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West Indies v India, 1st Test, Antigua, 2nd day

Blame it on Bravo

The Verdict by Siddhartha Vaidyanathan in Antigua

June 3, 2006

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Dwayne Bravo has been all over the Indians on the tour so far © Getty Images
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If his email address is any indication, Dwayne Bravo is without doubt the next big thing in West Indies cricket. West Indians are pretty much reconciled to the fact that Brian Lara, or the "big dog", is on his final lap but, refreshingly, with every passing day, they are realising the worth of the "new big dog" - Bravo.

Growing up in Santa Cruz in Port of Spain, Bravo didn't need to look too far for a hero. Staying a few streets away was Lara, already dazzling the world with his wizardry. He began as a batsman who could bowl a bit but has gradually converted himself into a batsman who can perform the role of a main bowler. As if that's not enough, he's arguably the best fielder in world cricket with regard to ground fielding at least, and lifts the team morale with his light-hearted banter in the dressing-room.

For the last two weeks, he's haunted the Indians. Haunted them with yorkers, slower balls and even slower balls; haunted them with his acrobatic fielding at point; and with his assertive strokeplay. In his last three innings against them, he's managed three fifties. On the first day in Antigua, he had the best bowling figures. It won't come as a surprise if he keeps wicket in the next match and snaps up a record number of dismissals. He's in that sort of a zone.

Today, he came in with West Indies still 59 runs adrift of India's total, with Anil Kumble just having gotten rid of Ramnaresh Sarwan with the first ball after tea. At the other end, Shivnarine Chanderpaul had inched to 10 off 36 balls. This was India's chance to apply the brakes and winkle out one or two more. Bravo quietly reached double figures, off 14 balls, before Sreesanth, having already conceded 60 of his first nine overs, returned. The first ball was full and on the pads, the fourth was short and wide of off stump. Both were duly thumped for fours. Kumble's next over produced two more fours; Sreesanth's fourth over of the spell went for 12. In 45 balls, he'd moved from 10 to 50. The Indians could only watch exasperated. The lead was gone, the match threatened to go with it.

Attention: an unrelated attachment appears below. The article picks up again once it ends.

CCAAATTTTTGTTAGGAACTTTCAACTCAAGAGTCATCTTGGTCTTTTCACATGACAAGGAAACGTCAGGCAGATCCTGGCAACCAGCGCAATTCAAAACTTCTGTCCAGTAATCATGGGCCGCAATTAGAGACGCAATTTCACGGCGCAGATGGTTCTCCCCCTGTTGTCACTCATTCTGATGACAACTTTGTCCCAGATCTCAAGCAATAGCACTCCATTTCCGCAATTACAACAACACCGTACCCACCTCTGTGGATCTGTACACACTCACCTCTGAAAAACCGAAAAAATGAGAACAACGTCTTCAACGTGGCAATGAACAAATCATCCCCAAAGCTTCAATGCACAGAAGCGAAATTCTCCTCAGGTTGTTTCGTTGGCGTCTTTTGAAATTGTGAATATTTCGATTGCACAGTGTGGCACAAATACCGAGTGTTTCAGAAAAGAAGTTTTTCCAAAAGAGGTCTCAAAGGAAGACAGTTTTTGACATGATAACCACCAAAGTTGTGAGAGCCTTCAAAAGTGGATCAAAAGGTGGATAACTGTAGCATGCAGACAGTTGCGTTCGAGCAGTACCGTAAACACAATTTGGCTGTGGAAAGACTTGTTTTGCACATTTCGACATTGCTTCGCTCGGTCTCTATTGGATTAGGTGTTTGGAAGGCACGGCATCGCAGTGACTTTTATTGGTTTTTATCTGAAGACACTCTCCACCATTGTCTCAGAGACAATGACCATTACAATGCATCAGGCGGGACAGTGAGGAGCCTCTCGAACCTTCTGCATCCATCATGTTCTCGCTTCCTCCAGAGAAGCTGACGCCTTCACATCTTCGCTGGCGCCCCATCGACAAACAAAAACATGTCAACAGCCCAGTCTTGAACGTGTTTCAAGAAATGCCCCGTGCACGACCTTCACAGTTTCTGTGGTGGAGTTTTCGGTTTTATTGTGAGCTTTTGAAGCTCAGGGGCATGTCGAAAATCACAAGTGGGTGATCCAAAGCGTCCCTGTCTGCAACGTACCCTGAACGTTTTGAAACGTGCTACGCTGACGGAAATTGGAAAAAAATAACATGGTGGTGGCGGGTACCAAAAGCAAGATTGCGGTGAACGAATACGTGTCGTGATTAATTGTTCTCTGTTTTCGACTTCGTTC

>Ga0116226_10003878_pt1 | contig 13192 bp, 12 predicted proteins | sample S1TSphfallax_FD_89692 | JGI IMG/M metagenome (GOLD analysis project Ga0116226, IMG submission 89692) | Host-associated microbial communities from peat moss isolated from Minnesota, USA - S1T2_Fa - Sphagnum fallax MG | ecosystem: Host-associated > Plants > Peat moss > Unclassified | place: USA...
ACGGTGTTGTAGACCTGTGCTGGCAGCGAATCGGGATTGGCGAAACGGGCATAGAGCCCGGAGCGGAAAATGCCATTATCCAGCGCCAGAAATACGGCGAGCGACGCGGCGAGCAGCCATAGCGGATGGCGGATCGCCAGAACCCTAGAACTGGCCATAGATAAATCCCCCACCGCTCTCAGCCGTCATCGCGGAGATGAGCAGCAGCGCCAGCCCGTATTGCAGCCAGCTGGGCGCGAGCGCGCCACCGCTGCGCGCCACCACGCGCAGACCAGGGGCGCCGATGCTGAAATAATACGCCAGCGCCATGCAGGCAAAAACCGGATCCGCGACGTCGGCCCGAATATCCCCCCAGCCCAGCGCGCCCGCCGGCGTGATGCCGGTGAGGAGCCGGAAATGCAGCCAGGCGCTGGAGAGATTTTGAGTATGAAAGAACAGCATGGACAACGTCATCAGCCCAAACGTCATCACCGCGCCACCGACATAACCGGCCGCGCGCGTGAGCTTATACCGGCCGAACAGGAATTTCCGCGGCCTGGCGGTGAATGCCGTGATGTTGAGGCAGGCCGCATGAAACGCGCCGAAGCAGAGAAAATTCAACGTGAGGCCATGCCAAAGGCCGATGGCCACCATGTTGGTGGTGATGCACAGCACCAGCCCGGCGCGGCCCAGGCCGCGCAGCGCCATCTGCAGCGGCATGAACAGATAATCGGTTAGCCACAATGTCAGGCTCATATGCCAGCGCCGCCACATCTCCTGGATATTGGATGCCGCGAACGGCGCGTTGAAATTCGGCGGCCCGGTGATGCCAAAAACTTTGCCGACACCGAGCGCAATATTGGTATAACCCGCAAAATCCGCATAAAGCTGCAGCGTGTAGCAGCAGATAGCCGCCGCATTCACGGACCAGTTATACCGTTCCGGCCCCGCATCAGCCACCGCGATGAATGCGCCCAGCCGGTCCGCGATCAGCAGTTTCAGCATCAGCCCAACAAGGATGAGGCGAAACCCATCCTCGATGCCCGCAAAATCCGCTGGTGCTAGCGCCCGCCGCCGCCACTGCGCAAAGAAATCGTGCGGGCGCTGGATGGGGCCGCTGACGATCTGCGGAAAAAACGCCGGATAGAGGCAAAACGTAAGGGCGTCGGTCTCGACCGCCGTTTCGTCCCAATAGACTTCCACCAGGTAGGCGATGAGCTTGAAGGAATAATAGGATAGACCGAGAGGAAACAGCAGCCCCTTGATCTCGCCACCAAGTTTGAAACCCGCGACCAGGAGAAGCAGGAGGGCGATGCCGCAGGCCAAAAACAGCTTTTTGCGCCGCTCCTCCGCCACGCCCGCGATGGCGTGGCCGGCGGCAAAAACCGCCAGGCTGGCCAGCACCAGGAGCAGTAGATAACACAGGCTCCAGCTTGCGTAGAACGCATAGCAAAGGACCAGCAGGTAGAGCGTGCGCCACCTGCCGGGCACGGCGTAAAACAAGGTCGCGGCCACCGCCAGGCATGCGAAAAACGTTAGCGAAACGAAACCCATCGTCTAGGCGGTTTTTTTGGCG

India might rue their selection of bowlers. Leaving out your most experienced new-ball bowler and premier offspinner might appear to be an attacking move; yet it appears a bit bizarre when you see how the rest performed. Sreesanth and Munaf Patel were playing in just their third Tests while VRV Singh was on debut. It came as no surprise when two out of the three had a bad day; what was surprising was that all three were playing together. When Virender Sehwag bowls 12 overs and manages turn, bounce and two wickets, you know that Harbhajan Singh could have been vital. Horses for courses is a valid theory, yet India might be better off having their best horses in the middle, irrespective of the courses.

Everytime India threatened to get a grip, West Indies found a batsman to take it away. When Munaf removed Ganga early, Gayle decided to go bananas; when Gayle and Lara departed in quick succession, Sarwan punched them out of trouble; when Sarwan got out first ball after tea, Bravo re-established their advantage. When Sehwag managed two wickets at the end, Denesh Ramdin and Ian Bradshaw consolidated. India were always playing catch up, not exactly advisable on the second day of a Test series. Now if only they could modify the rules and get Kumble to bowl from both ends.

Siddhartha Vaidyanathan is staff writer of Cricinfo

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